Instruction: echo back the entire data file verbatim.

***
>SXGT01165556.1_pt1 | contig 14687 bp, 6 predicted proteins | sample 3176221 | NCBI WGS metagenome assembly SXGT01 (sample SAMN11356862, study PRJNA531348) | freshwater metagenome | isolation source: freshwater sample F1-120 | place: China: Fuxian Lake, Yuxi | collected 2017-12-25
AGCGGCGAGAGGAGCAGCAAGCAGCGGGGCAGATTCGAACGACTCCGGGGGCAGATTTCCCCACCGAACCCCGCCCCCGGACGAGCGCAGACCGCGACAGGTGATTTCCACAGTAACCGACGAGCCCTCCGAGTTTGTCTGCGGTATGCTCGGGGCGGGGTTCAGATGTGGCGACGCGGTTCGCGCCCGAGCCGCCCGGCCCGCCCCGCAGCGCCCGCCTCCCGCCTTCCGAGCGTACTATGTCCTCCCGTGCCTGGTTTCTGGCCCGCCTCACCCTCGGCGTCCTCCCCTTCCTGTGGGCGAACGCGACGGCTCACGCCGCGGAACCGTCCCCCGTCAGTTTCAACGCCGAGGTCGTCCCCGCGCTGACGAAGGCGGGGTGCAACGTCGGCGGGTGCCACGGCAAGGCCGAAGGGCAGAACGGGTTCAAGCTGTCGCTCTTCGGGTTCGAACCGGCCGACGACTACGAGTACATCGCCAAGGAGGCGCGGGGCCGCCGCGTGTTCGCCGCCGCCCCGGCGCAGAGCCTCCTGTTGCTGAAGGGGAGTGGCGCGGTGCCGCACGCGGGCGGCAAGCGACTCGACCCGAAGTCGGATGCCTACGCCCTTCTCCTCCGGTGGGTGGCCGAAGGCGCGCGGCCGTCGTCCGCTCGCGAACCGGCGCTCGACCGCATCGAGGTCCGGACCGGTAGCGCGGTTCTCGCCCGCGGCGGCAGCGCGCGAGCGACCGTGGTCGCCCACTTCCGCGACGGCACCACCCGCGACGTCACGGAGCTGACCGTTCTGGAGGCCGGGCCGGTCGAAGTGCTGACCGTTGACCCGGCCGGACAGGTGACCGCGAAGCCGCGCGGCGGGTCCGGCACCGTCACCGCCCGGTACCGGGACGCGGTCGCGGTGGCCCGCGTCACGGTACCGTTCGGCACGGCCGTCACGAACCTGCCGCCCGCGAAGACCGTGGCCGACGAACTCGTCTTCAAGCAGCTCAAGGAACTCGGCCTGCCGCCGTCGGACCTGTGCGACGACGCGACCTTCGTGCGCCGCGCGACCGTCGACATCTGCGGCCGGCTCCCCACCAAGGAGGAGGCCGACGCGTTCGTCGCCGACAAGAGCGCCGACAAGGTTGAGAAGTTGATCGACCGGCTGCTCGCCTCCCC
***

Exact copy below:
>SXGT01165556.1_pt1 | contig 14687 bp, 6 predicted proteins | sample 3176221 | NCBI WGS metagenome assembly SXGT01 (sample SAMN11356862, study PRJNA531348) | freshwater metagenome | isolation source: freshwater sample F1-120 | place: China: Fuxian Lake, Yuxi | collected 2017-12-25
AGCGGCGAGAGGAGCAGCAAGCAGCGGGGCAGATTCGAACGACTCCGGGGGCAGATTTCCCCACCGAACCCCGCCCCCGGACGAGCGCAGACCGCGACAGGTGATTTCCACAGTAACCGACGAGCCCTCCGAGTTTGTCTGCGGTATGCTCGGGGCGGGGTTCAGATGTGGCGACGCGGTTCGCGCCCGAGCCGCCCGGCCCGCCCCGCAGCGCCCGCCTCCCGCCTTCCGAGCGTACTATGTCCTCCCGTGCCTGGTTTCTGGCCCGCCTCACCCTCGGCGTCCTCCCCTTCCTGTGGGCGAACGCGACGGCTCACGCCGCGGAACCGTCCCCCGTCAGTTTCAACGCCGAGGTCGTCCCCGCGCTGACGAAGGCGGGGTGCAACGTCGGCGGGTGCCACGGCAAGGCCGAAGGGCAGAACGGGTTCAAGCTGTCGCTCTTCGGGTTCGAACCGGCCGACGACTACGAGTACATCGCCAAGGAGGCGCGGGGCCGCCGCGTGTTCGCCGCCGCCCCGGCGCAGAGCCTCCTGTTGCTGAAGGGGAGTGGCGCGGTGCCGCACGCGGGCGGCAAGCGACTCGACCCGAAGTCGGATGCCTACGCCCTTCTCCTCCGGTGGGTGGCCGAAGGCGCGCGGCCGTCGTCCGCTCGCGAACCGGCGCTCGACCGCATCGAGGTCCGGACCGGTAGCGCGGTTCTCGCCCGCGGCGGCAGCGCGCGAGCGACCGTGGTCGCCCACTTCCGCGACGGCACCACCCGCGACGTCACGGAGCTGACCGTTCTGGAGGCCGGGCCGGTCGAAGTGCTGACCGTTGACCCGGCCGGACAGGTGACCGCGAAGCCGCGCGGCGGGTCCGGCACCGTCACCGCCCGGTACCGGGACGCGGTCGCGGTGGCCCGCGTCACGGTACCGTTCGGCACGGCCGTCACGAACCTGCCGCCCGCGAAGACCGTGGCCGACGAACTCGTCTTCAAGCAGCTCAAGGAACTCGGCCTGCCGCCGTCGGACCTGTGCGACGACGCGACCTTCGTGCGCCGCGCGACCGTCGACATCTGCGGCCGGCTCCCCACCAAGGAGGAGGCCGACGCGTTCGTCGCCGACAAGAGCGCCGACAAGGTTGAGAAGTTGATCGACCGGCTGCTCGCCTCCCC